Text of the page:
This Article was published by The Huffiington Post: Recovery of the Great Bear?
As was the case for other large carnivores in the lower 48 United States, by the 1960s grizzly bears were nearly extinct. This species had dropped to less than 2 percent of its former range south of Canada and occurred in six small, discrete populations, totaling 800-1,000 individuals.
In response, the US federal government listed the grizzly bear as “threatened” under the new Endangered Species Act (ESA). In 1983, Congress approved a recovery plan and convened the Interagency Grizzly Bear Committee.
Protection worked. Between 1975 and 2007, Yellowstone’s grizzlies increased from 136 to 571, inspiring US Fish and Wildlife Service (USFWS) to delist the species in 2008. The Greater Yellowstone Coalition sued, due to inadequate regulatory mechanisms post-delisting and whitebark pine decline.
While grizzly bears can eat over 270 different foods, they require high protein at specific times of year–such as before hibernation. Protein-rich, high-fat items like pine nuts enable them to pack on pounds. For breeding females, body fat determines their ability to reproduce. Pregnant females going into hibernation with insufficient body fat absorb their fertilized eggs. Given the importance of whitebark pine to this species, scientists linked grizzly bear reproductive decline to climate change.
Due to federal failure to apply best science, US District Judge Donald Molloy ruled in favor of relisting the species. He then asked USFWS to look further into the relationship between whitebark pine and grizzly bear demography.
Meanwhile, from 2008 to 2012, grizzly bear numbers in the Greater Yellowstone Ecosystem (GYE) held steady at over 600. Some experts believe this population has reached carrying capacity and that because the grizzly is an omnivore, whitebark pine decline is unlikely to have a negative impact on it.
For any species, recovery hinges on the portion of the population capable of reproducing, called the ecologically effective population. Species with a low reproductive rate, such as the grizzly bear (which doesn’t begin to reproduce until the age of 6-8 years, and then only has 1-3 young every 3 years), will have a low ecologically effective population. For example, a population of 100 bears may have only 15 reproducing females. Scientists have identified sustainable mortality for females with cubs of the year of 4 percent. Based on new science, in 2013 USFWS adjusted this to 7.6 percent, although not all agree.
How one counts grizzly bears has emerged as a leading delisting challenge. In 2013, USFWS found 741 grizzlies roaming the GYE, well above the recovery threshold of 500. However, this count may be biased because whitebark pine and cutthroat trout declines have altered bear feeding patterns, driving them to alternative high-protein, high-fat foods, such as army cutworm moths. The moths live on open, rocky slopes, above treeline. According to Daniel Doak and Kerry Cutler, bears eating moths are more visible and easier to count, making it seem like their numbers have gone up. These scientists suggest that the GYE grizzly population has probably increased far less than is believed. In 2013 in response to questions about habitat, climate change, and how one counts grizzly bears, USFWS published several recovery plan supplements.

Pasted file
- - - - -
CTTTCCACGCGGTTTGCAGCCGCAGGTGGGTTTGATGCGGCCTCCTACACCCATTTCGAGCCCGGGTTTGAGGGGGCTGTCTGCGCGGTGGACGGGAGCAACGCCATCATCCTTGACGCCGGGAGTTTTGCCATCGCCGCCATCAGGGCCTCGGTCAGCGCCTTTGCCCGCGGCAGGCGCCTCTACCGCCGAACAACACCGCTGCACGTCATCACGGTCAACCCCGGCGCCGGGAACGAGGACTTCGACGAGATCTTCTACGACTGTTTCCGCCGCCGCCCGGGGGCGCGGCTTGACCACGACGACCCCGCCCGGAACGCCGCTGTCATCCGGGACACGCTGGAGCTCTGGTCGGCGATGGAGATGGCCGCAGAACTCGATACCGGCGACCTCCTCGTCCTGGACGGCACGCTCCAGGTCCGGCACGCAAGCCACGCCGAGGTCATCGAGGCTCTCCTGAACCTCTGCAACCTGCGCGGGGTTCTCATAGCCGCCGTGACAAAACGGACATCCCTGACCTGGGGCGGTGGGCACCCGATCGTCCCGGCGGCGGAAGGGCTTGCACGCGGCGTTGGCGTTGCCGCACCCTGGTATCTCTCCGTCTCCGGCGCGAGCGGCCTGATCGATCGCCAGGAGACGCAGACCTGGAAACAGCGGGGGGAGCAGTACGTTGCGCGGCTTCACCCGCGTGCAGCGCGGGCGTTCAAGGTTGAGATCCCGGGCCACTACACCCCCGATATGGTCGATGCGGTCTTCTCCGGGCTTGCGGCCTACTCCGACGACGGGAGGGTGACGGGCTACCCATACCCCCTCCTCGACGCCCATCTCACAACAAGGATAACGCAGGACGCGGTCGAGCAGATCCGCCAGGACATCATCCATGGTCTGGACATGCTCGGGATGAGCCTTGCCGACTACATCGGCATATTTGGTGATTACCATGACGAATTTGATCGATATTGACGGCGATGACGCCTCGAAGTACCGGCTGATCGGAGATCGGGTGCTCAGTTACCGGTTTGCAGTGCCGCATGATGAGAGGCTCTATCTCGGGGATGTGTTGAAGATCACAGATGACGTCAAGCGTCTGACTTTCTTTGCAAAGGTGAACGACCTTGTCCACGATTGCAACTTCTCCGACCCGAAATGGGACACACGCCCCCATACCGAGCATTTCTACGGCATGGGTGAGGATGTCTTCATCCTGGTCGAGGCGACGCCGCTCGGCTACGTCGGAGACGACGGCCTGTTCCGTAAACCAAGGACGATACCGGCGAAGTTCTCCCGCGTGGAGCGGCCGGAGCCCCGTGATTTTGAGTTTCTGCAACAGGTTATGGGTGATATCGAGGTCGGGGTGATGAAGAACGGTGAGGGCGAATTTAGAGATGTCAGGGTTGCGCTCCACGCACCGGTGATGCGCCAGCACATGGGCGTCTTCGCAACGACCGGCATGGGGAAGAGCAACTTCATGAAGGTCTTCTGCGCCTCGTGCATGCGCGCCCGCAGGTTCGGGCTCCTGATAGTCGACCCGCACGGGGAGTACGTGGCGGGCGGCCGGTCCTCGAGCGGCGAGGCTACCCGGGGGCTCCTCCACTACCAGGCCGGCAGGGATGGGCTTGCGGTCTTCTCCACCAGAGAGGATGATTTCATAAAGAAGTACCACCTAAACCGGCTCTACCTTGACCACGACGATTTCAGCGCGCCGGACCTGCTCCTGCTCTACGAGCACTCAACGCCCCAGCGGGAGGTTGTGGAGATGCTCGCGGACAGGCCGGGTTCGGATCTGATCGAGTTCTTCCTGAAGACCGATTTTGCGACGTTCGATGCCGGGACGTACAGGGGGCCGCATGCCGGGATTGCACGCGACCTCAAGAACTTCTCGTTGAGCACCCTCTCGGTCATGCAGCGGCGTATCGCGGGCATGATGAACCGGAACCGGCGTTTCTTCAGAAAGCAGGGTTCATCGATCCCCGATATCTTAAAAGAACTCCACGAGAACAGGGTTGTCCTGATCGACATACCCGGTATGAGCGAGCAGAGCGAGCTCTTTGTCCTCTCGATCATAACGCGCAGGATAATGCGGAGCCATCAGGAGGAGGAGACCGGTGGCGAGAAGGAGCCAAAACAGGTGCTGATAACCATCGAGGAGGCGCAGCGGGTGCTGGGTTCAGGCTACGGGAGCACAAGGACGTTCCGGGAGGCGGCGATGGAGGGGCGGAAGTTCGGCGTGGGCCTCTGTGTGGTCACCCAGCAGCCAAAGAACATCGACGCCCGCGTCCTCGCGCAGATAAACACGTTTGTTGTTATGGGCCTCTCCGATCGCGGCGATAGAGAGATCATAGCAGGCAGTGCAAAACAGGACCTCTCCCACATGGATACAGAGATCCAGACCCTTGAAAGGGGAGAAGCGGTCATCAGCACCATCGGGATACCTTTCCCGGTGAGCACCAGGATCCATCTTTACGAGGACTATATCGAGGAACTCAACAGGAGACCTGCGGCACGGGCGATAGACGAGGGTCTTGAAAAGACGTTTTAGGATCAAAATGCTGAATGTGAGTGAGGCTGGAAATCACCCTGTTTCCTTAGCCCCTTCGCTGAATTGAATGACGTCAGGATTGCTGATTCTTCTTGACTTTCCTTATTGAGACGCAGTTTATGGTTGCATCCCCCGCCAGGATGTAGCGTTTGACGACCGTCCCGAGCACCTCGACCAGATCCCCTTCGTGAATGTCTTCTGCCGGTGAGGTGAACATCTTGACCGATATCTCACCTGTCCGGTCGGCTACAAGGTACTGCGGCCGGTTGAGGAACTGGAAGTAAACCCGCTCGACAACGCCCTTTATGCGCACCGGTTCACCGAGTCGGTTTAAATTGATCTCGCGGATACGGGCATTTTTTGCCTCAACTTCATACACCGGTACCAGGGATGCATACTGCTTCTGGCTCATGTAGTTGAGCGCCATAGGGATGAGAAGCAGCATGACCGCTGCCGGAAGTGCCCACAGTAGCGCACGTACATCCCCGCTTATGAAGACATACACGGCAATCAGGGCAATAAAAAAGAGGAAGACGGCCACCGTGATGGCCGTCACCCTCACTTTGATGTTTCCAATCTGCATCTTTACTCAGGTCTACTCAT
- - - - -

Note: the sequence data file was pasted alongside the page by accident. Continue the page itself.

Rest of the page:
Since 1981, grizzly bear recovery has entailed an extensive transboundary, collaborative effort. In the US post-delisting, the states will be responsible for management of the species. Each of the three states (Idaho, Montana, and Wyoming) in the GYE has a grizzly bear management plan. The plans call for establishing a primary conservation area and managing toward an overall population of 500 individuals, with at least 48 breeding females. Post-delisting, these states eventually will allow them to be hunted.
But recovery isn’t just about numbers. The long-term future of the great bear will be based on the support of people who live, work, and recreate in this species’ habitat. To be effective, grizzly bear conservation must happen at the grassroots level. The potential for conflict on ranchlands and leased grazing allotments makes such an approach crucial. In the GYE between 1992 and 2000, 44 percent of bear-human conflicts had to do with livestock depredation. Depredation peaked prior to hibernation and occurred independently of wild food availability.
For decades, Montana Fish, Wildlife, and Parks grizzly bear management biologists Tim Manley and Mike Madel have worked tirelessly to help people and bears coexist. They arrive on the scene when there’s a problem, help keep problem bears alive, patiently answer questions, and offer suggestions for making homes and ranches more bear-proof. Such ongoing efforts are essential as we move toward delisting.
A new delisting proposal is expected soon, which will reignite the debate. In the meantime, scientists continue to add to what we know about this controversial species’ needs. Because of their omnivorous diet, grizzly bears are likely to adapt to climate change–provided we give them a chance. This will require applying the precautionary principle in defining recovery and how we live with the great bear.
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Learn more about the importance of wildlife corridors by reading The Carnivore Way: Coexisting with and Conserving North America’s Predators, by Dr. Cristina Eisenberg. Learn more about large carnivore conservation by joining Cristina afield on her Earthwatch expedition, Tracking Fire and Wolves through the Canadian Rockies.